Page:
Many moons ago, my drink of choice was Coke Zero.

When I became pregnant back in 2011, however, I remember reading that I should avoid drinking diet soda. Not only does diet soda oftentimes contain higher amounts of caffeine compared to regular soda, but there were also a few observational studies that had linked the artificial sweeteners used in diet sodas to cancer in lab rats.

That was enough for me to throw out the diet soda and make a switch. I began drinking more water and only regular soda in moderation.

Years later, the research on artificial sweeteners causing cancer has been found to be inconclusive according to the American Cancer Society. The FDA (US Food and Drug Administration) believes aspartame to be safe, and the EFSA (European Food Safety Authority) has found no increased risk of various types of cancers associated with artificial sweeteners like aspartame.

Although I can accept that the artificial sweeteners in diet soda probably won’t cause me to get cancer, there are still a few reasons why I continue to avoid diet soda today.


If too much caffeine is not good for pregnant women, it’s probably not very good for anyone, right? At least that’s my personal take on the subject. The March of Dimes recommends pregnant women limit their caffeine intake to 200 mg or less per day. This is equal to about one 12-ounce cup of coffee. Check out our post about risks with caffeine.

Unfortunately, diet sodas often contain more caffeine than their counterparts. For example, the caffeine content in a 12 fl oz can of Coke is 34 mg whereas the caffeine content in a 12 fl oz can of Diet Coke is 46 mg. That’s a difference of 12 mg per serving. Although this might not seem excessive, combined with a morning cup (or two) of coffee, an iced tea at lunch, or a piece of chocolate after dinner, it’s well over what most experts would consider a moderate amount of caffeine.

And it’s easy to understand why caffeine should be consumed in moderation. It’s a beast, we wrote a whole post about it. 

It can cause a plethora of unhealthy and downright dangerous side effects, including insomnia, nervousness and anxiety, fatigue, stomach irritation, increased heart rate, and high blood pressure, which could lead to a stroke, heart attack, and heart disease in the long term.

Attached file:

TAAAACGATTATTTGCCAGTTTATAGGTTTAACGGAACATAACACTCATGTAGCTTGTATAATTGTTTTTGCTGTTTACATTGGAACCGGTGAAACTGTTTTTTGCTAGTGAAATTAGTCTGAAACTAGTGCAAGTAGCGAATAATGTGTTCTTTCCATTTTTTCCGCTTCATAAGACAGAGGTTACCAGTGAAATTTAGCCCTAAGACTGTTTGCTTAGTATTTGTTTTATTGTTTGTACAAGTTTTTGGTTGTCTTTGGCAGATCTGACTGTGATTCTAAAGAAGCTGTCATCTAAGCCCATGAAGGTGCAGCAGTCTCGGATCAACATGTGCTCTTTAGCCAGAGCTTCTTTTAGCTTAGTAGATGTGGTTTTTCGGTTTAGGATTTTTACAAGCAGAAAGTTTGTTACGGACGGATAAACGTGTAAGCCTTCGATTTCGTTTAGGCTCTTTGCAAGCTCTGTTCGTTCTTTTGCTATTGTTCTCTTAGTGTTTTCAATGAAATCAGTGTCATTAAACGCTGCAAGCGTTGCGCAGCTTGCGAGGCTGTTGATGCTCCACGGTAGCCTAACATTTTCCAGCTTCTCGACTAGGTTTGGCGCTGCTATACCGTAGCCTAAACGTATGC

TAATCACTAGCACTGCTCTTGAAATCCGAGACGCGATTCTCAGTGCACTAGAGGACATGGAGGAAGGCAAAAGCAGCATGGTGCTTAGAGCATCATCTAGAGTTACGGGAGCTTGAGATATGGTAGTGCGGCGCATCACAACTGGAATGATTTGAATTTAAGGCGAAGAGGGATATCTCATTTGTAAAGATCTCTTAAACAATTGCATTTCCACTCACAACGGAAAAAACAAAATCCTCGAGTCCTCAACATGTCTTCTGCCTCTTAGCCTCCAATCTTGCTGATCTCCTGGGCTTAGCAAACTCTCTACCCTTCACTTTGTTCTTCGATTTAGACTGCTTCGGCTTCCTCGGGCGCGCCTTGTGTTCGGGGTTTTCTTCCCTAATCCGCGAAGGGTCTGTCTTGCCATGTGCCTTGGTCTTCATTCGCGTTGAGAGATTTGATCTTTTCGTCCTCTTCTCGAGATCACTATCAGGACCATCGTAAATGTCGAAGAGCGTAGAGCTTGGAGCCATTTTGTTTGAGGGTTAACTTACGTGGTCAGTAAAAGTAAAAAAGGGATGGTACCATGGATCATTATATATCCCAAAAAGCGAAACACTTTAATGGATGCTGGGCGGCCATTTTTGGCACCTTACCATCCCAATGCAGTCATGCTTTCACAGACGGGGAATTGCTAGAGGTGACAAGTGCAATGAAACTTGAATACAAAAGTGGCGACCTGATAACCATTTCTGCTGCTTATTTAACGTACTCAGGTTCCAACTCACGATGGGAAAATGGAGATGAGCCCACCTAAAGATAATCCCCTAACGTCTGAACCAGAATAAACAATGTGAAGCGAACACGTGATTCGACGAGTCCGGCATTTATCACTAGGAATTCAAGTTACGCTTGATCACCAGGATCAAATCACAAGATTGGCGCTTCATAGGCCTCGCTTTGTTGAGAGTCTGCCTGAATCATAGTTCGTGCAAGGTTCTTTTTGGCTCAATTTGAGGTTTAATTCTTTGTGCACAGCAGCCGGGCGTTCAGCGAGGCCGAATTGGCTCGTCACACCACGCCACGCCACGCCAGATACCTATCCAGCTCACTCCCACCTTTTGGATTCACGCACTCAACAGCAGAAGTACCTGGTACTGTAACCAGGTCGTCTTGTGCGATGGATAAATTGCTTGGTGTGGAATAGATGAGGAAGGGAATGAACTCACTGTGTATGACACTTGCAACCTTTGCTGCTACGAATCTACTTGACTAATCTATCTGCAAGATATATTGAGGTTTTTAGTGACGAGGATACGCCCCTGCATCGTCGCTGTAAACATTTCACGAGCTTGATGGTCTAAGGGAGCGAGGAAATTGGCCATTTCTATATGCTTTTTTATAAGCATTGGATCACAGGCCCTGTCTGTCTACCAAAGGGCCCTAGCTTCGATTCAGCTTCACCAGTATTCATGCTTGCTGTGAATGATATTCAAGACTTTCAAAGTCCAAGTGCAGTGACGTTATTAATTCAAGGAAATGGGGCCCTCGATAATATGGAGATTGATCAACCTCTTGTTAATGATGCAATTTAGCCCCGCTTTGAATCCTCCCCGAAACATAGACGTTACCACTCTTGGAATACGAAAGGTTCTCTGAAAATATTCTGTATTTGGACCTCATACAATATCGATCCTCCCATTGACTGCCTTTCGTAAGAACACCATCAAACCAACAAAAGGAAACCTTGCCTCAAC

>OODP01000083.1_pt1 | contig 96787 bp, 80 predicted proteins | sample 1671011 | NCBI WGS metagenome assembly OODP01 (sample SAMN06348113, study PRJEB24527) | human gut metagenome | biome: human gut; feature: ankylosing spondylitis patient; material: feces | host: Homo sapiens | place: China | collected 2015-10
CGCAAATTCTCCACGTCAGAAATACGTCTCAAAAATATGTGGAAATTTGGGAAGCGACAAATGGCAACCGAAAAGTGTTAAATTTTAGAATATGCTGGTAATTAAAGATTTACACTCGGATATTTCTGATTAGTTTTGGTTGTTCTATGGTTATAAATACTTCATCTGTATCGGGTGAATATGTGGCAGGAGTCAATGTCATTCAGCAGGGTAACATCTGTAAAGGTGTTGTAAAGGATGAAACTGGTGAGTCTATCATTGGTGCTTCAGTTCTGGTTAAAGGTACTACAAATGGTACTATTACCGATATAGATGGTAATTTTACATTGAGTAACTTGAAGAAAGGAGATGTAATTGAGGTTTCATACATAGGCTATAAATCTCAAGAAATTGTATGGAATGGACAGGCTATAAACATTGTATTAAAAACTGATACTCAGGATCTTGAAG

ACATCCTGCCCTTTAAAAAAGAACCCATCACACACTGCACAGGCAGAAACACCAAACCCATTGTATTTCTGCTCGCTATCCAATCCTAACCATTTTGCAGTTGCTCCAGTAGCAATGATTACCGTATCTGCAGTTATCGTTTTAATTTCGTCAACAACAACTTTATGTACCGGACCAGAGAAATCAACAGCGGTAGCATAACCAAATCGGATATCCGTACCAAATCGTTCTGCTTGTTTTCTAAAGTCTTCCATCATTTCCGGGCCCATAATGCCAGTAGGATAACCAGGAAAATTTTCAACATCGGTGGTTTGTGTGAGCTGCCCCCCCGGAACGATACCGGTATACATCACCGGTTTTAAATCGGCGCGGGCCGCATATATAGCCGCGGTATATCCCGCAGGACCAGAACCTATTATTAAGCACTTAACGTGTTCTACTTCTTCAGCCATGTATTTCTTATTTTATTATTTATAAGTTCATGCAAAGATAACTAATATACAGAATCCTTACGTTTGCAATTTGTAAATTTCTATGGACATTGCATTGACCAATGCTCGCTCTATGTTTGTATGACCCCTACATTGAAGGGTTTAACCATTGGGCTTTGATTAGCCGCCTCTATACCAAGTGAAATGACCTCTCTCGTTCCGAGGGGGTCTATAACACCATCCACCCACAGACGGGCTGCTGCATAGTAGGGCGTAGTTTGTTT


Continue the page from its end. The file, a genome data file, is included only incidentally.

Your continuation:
Sugar vs Artificial Sweeteners

Although there is no conclusive evidence linking artificial sweeteners to cancer in humans, there are several other studies which have found that artificial sweeteners, like aspartame, can increase the risk of obesity and metabolic syndrome.

Artificial sweeteners are 200 times sweeter than sugar.

Because artificial sweeteners are so much sweeter than sugar, they stimulate taste buds in a way that sugar does not. Over time, these artificial sweeteners can change the way people taste food. One of the ways it does this is by raising a person’s tolerance for sweet foods. This means that, in order to satisfy a sweet tooth, one would have to consume more and more sugar. Additionally, healthy foods with less sugar and/or more natural sugars can become unpalatable, making it more difficult to choose healthy food and drink options.

Artificial sweeteners affect also hormones and can slow down one’s metabolism. Artificial sweeteners, like the ones in diet sodas, stimulate hunger hormones, making a person hungrier and more likely to consume additional calories throughout the day. Seriously, I definitely don’t need any more whacked out hormones telling me to eat more food or slowing down my metabolism any more than it already is. Getting older is already doing that for me in spades.

It’s just plain gross

Now, this one is just my personal opinion, but I much prefer an ice cold Coke or Dr. Pepper to its diet counterpart. I truly believe that, for me, diet soda was an acquired taste. Somewhere along the way, I adopted Coke Zero as my go-to drink because it allowed 20-something me the illusion of a healthy lifestyle. After all this time without it, though, when I do drink a diet soda, I can really taste that sweet, chemical flavor. Yuck.

These days, I’m more likely to drink plain old ice water or sparkling water; however, when I do choose to drink soda, it’s usually a single serving of Coke or Dr. Pepper.


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